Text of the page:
PhD Project: The Reconfiguration of the Environment

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PhD project by Ingrid Halland 2014-2017

Working title: Error Earth. Plastics, Air, Display. On the Reconfiguration of the Environment in The Universitas Project and Italy: The New Domestic Landscape, 1972

In early postmodern architecture discourse, a reconfiguration of the concept of the environment transformed both critical and spatial modes of thinking—a transformation which carried vast ontological implications. The present project examines how this reconfiguration was made explicit in two, closely related, episodes: Firstly, in the critical discussions at the symposium “The Universitas Project: Institutions for a Post-Technological Society”, and secondly, in the built environments displayed in the MoMA exhibition Italy: The New Domestic Landscape, both organized by the young Argentinian curator Emilio Ambasz in 1972. Thus, the project investigates how conceptions of the environment are developed in critical and spatial architectural postmodern discourses.

The Universitas Project symposium was a part of a larger research project initiated by Ambasz and funded by MoMA and The Institute for Architecture and Urban Studies. The participants at the symposium, all leading intellectuals in their fields, came from highly diverse disciplines: physics, psychology, linguistics, design, fine arts, cybernetics, microbiology, sociology, poetry, history, and cultural theory.[1] The issue at stake was how architecture could develop a new systematic design approach, which could tackle the possibly irresolvable societal, political, and ecological problems in the post-industrial world. The new design approach needed a new existential mode of thought, Ambasz argued, which “necessitates a breaking away not merely from old patterns of thought but […] from a whole way of beholding reality.” [2] For Ambasz, architecture and the environment existed in a dialectical interrelated process of co-production, further, the “mode of thought capable of structuring and restructuring the man-made milieu would have to comprehend an empirical as well as an existential…”[3] conception of the world. The empirical and existential conceptual domain—which had the capacities to synthesize architecture, technology, and theory into a complete and totally interrelated mode of thought—was cybernetics(or more specifically, the second wave of cybernetics). He labelled this cybernetic conceptual domain “design as a mode of thought”.

Italy: The New Domestic Landscape can be considered the spatial counter-part of the Universitas Project. The exhibition asked how design could tackle ecological, technological, and societal challenges of—in the words of The New York Times—“…our ultimate environment, the planet earth.”[4] Ambasz wanted the exhibition layout itself to comment on current critical issues in the design discourse and decided early on to separate the exhibition in two parts, objects and environments. The objects section contained individual and commercial objects displayed in the MoMA garden, whereas the environments included immersive, built environments displayed inside the museum.[5] Taking Ambasz’s cybernetic conceptual trope “design as a mode of thought” as the point of departure, the present research project will examine the design of the exhibition and the separation between objects and environments as a mode of thought. The project will explore how the reconfiguration of the environment and its ontological implications became explicit in the spatial arrangements, thus, how the display was a cybernetic site of thought.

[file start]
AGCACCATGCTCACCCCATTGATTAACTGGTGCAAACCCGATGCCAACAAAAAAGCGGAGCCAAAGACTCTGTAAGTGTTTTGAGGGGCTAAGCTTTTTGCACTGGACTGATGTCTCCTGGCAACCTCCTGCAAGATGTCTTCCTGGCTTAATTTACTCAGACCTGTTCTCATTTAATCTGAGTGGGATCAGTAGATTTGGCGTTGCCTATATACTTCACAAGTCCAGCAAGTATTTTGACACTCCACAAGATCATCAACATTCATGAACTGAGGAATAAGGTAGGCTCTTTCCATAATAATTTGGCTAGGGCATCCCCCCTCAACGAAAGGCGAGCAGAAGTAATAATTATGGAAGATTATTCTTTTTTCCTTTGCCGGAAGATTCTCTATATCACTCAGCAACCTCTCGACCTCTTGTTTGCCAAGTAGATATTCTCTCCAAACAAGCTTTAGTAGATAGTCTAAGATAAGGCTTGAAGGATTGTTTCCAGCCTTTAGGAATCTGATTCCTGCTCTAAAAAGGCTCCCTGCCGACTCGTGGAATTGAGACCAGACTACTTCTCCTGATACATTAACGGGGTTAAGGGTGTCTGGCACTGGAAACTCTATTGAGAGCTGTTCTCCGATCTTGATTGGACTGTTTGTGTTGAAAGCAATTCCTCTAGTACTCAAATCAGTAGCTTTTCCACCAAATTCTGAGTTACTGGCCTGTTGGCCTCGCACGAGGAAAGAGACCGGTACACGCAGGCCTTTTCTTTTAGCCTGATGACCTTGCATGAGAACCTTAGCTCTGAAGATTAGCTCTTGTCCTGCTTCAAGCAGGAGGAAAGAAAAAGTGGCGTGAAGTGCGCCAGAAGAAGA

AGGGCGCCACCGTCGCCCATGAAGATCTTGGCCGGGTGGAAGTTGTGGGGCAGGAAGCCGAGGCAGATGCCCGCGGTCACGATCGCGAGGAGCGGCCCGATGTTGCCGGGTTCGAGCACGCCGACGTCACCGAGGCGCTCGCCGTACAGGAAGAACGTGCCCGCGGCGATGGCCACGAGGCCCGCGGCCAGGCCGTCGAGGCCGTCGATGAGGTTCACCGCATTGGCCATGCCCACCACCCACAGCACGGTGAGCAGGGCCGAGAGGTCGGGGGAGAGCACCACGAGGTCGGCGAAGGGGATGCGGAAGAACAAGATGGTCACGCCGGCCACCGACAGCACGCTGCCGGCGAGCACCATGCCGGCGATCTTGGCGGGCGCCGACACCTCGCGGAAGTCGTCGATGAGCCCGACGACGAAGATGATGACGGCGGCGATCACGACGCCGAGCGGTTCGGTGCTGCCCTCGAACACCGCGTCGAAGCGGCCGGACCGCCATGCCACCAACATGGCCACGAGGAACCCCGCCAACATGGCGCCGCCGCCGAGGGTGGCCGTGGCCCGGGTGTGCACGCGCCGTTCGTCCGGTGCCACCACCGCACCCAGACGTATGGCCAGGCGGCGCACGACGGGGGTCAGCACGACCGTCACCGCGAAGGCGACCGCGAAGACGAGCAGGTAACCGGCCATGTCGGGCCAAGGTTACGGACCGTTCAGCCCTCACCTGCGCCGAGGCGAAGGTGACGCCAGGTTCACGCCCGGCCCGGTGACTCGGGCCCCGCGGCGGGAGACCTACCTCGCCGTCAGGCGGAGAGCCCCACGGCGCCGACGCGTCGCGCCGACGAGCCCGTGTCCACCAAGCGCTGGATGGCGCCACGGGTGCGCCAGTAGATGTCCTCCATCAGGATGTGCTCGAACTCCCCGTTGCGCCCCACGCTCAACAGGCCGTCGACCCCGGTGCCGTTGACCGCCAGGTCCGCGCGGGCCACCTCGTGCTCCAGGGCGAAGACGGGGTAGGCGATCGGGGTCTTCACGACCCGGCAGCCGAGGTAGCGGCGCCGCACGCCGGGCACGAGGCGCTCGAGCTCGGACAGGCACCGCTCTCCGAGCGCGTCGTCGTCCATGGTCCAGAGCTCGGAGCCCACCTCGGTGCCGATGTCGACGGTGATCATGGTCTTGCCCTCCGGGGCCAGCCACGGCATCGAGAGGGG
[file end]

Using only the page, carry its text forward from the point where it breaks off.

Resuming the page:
The main hypotheses of my project are: First, the conceptual domain “design as a mode of thought” articulated a new all-encompassing environment. This was a cybernetic environment that operated in a constant state of reform and adaption. Second, this new environment destabilized the fault lines between objects and environments, thus rendering them uncertain and ambiguous. The project will ask how this reconfiguration of the environment was manifested within early postmodern architecture discourse by examining symptoms of these ontological fault lines in the critical debates in the Universitas Project, and within the spatial arrangement of the built environment displayed in the MoMA exhibition.

In conclusion, the project examines how the introduction of the cybernetic mode of thought in architecture plays a pivotal role in the nascent environmental sentiment of the period. The present research project will show how this new, reconfigured, environment was manifested in critical discussions and spatial sites, a manifestation which can be claimed to be a mostly overlooked aspect of the postmodern project.

  1. The Advisory Board for the conference, who also functioned as the peer-review committee, included Stanford Anderson, Rosalind Krauss, Carl Schorske, Peter Eisenman, Joseph Rykwert, Abraham Moles, Suzanne Keller, and Emilio Ambasz. Conference participants were Henri Lefebvre, Alain Touraine, Michel Foucault, Martin Pawley, Octavio Paz, Tomás Maldonado, Umberto Eco, Hannah Arendt, Jean Baudrillard, Christopher Alexander, Gyorgy Kepes, Manuel Castells, Gillo Dorfles, Ronald Dworkin, Meyer Schapiro, Sheldon Wolin, Anatol Rapoport, and Richard L. Meier.
  2. E. Ambasz, The Universitas Project: Solutions for a Post-Technological Society (Museum Of Modern Art, 2006), 21.
  3. Ibid., 22.
  4. Norma Skurka, “Home Was Never Like This,” The New York Times, 21.05.1972.
  5. In total, 11 environments were built for the exhibition. The participating designers included Archizoom, Ugo La Pietra, Gaetano Pesce, Ettore Sottsaas, Gae Aulenti, Gruppo Strum, Superstudio, and Enzo Mari. 
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